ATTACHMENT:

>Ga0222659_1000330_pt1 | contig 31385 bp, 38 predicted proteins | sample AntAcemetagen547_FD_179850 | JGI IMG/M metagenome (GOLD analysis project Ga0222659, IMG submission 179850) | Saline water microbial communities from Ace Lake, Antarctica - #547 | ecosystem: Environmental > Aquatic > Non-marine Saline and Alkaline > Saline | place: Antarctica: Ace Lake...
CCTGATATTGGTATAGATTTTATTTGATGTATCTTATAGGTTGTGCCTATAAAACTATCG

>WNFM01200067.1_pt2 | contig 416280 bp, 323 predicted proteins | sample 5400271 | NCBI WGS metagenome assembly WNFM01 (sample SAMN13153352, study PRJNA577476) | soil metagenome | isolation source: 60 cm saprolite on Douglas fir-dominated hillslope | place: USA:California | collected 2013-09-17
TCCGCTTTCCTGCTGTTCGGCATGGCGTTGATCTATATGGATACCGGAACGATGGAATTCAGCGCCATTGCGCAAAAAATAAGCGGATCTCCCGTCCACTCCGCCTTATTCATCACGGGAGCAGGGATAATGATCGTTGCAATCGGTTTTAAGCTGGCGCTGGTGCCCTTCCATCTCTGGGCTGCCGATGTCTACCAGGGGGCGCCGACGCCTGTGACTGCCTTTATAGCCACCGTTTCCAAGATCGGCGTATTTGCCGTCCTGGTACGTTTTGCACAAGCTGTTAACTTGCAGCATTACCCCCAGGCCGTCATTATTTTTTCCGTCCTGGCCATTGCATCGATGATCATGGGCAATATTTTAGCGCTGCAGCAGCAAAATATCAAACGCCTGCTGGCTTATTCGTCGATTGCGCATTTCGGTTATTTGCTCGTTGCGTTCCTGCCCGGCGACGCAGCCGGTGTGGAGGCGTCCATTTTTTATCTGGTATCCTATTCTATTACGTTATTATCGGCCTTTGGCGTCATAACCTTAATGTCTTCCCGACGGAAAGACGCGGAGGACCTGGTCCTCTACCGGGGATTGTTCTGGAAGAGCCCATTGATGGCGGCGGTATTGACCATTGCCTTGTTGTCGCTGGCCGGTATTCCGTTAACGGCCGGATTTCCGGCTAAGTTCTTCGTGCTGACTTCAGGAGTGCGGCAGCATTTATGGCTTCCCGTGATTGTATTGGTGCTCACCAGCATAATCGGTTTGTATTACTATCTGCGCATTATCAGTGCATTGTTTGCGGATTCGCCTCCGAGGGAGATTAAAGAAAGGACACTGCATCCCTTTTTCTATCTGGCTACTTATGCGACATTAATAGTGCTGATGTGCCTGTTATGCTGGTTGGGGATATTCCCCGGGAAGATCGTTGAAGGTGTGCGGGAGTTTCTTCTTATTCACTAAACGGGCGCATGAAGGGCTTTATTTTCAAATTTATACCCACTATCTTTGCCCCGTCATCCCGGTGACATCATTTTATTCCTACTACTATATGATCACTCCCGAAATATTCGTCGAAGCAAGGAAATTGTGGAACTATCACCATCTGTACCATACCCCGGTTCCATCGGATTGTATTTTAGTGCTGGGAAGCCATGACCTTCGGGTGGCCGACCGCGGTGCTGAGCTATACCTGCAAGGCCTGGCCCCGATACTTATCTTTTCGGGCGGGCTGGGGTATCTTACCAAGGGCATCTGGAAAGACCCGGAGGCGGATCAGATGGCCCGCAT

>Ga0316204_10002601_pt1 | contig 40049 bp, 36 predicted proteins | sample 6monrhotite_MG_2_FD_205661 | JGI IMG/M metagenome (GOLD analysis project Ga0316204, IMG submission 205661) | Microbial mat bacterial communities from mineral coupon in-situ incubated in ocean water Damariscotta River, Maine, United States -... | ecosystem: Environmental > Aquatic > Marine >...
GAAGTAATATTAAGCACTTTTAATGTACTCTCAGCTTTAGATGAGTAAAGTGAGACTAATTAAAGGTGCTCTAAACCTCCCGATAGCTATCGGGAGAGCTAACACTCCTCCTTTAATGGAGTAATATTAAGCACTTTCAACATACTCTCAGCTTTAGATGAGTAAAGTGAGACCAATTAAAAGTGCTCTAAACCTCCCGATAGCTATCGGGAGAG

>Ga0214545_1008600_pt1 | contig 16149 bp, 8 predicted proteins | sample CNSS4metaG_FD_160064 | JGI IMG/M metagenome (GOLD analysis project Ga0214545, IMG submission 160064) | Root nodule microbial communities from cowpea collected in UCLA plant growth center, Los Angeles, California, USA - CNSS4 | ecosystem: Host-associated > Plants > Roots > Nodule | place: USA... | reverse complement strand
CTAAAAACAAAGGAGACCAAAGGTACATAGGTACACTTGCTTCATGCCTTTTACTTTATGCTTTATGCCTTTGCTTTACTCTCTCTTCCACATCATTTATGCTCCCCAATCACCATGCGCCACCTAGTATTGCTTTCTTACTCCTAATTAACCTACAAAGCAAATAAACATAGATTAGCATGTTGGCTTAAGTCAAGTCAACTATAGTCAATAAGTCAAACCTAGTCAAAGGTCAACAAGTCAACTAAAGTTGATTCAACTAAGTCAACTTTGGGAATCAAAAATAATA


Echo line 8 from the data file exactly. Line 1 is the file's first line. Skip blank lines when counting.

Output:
CTAAAAACAAAGGAGACCAAAGGTACATAGGTACACTTGCTTCATGCCTTTTACTTTATGCTTTATGCCTTTGCTTTACTCTCTCTTCCACATCATTTATGCTCCCCAATCACCATGCGCCACCTAGTATTGCTTTCTTACTCCTAATTAACCTACAAAGCAAATAAACATAGATTAGCATGTTGGCTTAAGTCAAGTCAACTATAGTCAATAAGTCAAACCTAGTCAAAGGTCAACAAGTCAACTAAAGTTGATTCAACTAAGTCAACTTTGGGAATCAAAAATAATA